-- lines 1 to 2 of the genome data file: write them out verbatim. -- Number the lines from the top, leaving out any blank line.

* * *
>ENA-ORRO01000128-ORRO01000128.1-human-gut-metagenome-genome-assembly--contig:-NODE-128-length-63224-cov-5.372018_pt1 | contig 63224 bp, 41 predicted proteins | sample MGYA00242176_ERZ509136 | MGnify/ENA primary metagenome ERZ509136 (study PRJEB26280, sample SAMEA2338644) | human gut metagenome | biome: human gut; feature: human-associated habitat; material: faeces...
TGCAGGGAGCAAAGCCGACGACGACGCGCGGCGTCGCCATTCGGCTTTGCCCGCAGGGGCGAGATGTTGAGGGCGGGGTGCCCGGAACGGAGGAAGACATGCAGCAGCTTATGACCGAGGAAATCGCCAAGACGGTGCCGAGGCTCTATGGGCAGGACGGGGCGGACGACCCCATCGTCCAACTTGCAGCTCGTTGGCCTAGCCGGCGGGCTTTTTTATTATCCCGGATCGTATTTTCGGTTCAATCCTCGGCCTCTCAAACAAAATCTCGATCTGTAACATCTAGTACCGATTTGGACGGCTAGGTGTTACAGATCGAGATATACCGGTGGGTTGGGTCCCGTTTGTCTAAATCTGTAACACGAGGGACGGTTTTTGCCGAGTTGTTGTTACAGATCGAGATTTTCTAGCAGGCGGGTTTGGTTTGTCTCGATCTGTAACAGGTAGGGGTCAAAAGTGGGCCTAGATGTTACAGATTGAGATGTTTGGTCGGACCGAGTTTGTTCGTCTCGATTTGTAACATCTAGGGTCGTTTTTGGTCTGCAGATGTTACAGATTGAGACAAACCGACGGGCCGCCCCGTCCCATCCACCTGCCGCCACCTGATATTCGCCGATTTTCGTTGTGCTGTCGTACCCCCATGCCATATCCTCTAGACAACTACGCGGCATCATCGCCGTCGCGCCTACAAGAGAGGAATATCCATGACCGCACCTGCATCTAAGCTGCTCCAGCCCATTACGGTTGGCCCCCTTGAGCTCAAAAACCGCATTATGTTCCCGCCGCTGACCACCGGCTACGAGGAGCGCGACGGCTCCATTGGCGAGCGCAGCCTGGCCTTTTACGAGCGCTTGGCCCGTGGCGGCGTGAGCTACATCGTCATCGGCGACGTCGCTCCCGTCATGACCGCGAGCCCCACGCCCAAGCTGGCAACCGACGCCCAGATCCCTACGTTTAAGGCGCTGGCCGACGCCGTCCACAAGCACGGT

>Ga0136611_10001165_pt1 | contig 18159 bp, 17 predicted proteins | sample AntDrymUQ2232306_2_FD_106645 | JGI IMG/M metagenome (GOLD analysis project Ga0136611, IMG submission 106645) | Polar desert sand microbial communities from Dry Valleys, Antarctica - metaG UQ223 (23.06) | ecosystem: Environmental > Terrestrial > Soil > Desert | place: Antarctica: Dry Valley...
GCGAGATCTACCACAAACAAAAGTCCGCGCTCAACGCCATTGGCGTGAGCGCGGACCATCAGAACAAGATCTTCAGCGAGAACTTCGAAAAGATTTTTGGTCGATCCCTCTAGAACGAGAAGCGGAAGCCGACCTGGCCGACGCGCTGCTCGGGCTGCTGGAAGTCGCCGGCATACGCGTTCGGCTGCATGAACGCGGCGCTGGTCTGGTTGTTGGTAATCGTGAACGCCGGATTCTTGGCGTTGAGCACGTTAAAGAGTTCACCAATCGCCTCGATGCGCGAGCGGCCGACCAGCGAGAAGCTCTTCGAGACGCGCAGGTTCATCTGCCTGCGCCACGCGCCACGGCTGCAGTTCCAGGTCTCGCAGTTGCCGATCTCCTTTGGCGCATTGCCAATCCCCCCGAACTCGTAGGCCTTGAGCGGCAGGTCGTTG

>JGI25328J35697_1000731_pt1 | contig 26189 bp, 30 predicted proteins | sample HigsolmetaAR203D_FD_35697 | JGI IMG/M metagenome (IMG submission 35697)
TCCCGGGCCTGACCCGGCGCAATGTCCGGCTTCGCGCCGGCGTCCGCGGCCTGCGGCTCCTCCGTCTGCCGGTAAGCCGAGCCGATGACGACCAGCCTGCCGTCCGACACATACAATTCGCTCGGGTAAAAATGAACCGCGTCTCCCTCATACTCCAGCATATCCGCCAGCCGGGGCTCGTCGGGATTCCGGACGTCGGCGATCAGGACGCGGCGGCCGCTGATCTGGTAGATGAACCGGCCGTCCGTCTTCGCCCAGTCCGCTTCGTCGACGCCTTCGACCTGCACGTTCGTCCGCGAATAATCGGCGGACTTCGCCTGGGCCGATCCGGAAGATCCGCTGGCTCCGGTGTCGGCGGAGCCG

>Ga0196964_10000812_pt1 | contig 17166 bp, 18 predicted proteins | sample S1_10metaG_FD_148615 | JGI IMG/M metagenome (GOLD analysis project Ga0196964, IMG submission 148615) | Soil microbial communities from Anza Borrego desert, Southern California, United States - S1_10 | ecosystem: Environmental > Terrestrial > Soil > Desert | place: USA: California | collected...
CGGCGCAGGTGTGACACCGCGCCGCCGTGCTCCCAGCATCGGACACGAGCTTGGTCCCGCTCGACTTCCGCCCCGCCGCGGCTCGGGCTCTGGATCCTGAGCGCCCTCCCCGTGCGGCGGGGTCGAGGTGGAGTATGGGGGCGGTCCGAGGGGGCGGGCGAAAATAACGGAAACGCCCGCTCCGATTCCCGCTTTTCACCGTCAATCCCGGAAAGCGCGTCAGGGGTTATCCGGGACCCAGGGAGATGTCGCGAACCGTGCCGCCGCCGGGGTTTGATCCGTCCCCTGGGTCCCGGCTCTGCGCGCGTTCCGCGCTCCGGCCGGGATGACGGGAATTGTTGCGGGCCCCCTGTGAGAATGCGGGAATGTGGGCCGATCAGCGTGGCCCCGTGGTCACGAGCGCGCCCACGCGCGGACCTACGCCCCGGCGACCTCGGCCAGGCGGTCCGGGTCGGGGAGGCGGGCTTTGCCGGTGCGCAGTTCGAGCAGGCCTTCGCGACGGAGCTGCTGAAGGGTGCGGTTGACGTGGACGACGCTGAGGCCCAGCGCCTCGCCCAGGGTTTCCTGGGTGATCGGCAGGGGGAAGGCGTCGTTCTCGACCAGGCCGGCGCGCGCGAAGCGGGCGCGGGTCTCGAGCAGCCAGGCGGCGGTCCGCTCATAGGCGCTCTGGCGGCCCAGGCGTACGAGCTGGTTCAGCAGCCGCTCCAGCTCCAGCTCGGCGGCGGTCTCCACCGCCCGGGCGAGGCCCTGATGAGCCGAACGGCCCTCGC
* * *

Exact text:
>ENA-ORRO01000128-ORRO01000128.1-human-gut-metagenome-genome-assembly--contig:-NODE-128-length-63224-cov-5.372018_pt1 | contig 63224 bp, 41 predicted proteins | sample MGYA00242176_ERZ509136 | MGnify/ENA primary metagenome ERZ509136 (study PRJEB26280, sample SAMEA2338644) | human gut metagenome | biome: human gut; feature: human-associated habitat; material: faeces...
TGCAGGGAGCAAAGCCGACGACGACGCGCGGCGTCGCCATTCGGCTTTGCCCGCAGGGGCGAGATGTTGAGGGCGGGGTGCCCGGAACGGAGGAAGACATGCAGCAGCTTATGACCGAGGAAATCGCCAAGACGGTGCCGAGGCTCTATGGGCAGGACGGGGCGGACGACCCCATCGTCCAACTTGCAGCTCGTTGGCCTAGCCGGCGGGCTTTTTTATTATCCCGGATCGTATTTTCGGTTCAATCCTCGGCCTCTCAAACAAAATCTCGATCTGTAACATCTAGTACCGATTTGGACGGCTAGGTGTTACAGATCGAGATATACCGGTGGGTTGGGTCCCGTTTGTCTAAATCTGTAACACGAGGGACGGTTTTTGCCGAGTTGTTGTTACAGATCGAGATTTTCTAGCAGGCGGGTTTGGTTTGTCTCGATCTGTAACAGGTAGGGGTCAAAAGTGGGCCTAGATGTTACAGATTGAGATGTTTGGTCGGACCGAGTTTGTTCGTCTCGATTTGTAACATCTAGGGTCGTTTTTGGTCTGCAGATGTTACAGATTGAGACAAACCGACGGGCCGCCCCGTCCCATCCACCTGCCGCCACCTGATATTCGCCGATTTTCGTTGTGCTGTCGTACCCCCATGCCATATCCTCTAGACAACTACGCGGCATCATCGCCGTCGCGCCTACAAGAGAGGAATATCCATGACCGCACCTGCATCTAAGCTGCTCCAGCCCATTACGGTTGGCCCCCTTGAGCTCAAAAACCGCATTATGTTCCCGCCGCTGACCACCGGCTACGAGGAGCGCGACGGCTCCATTGGCGAGCGCAGCCTGGCCTTTTACGAGCGCTTGGCCCGTGGCGGCGTGAGCTACATCGTCATCGGCGACGTCGCTCCCGTCATGACCGCGAGCCCCACGCCCAAGCTGGCAACCGACGCCCAGATCCCTACGTTTAAGGCGCTGGCCGACGCCGTCCACAAGCACGGT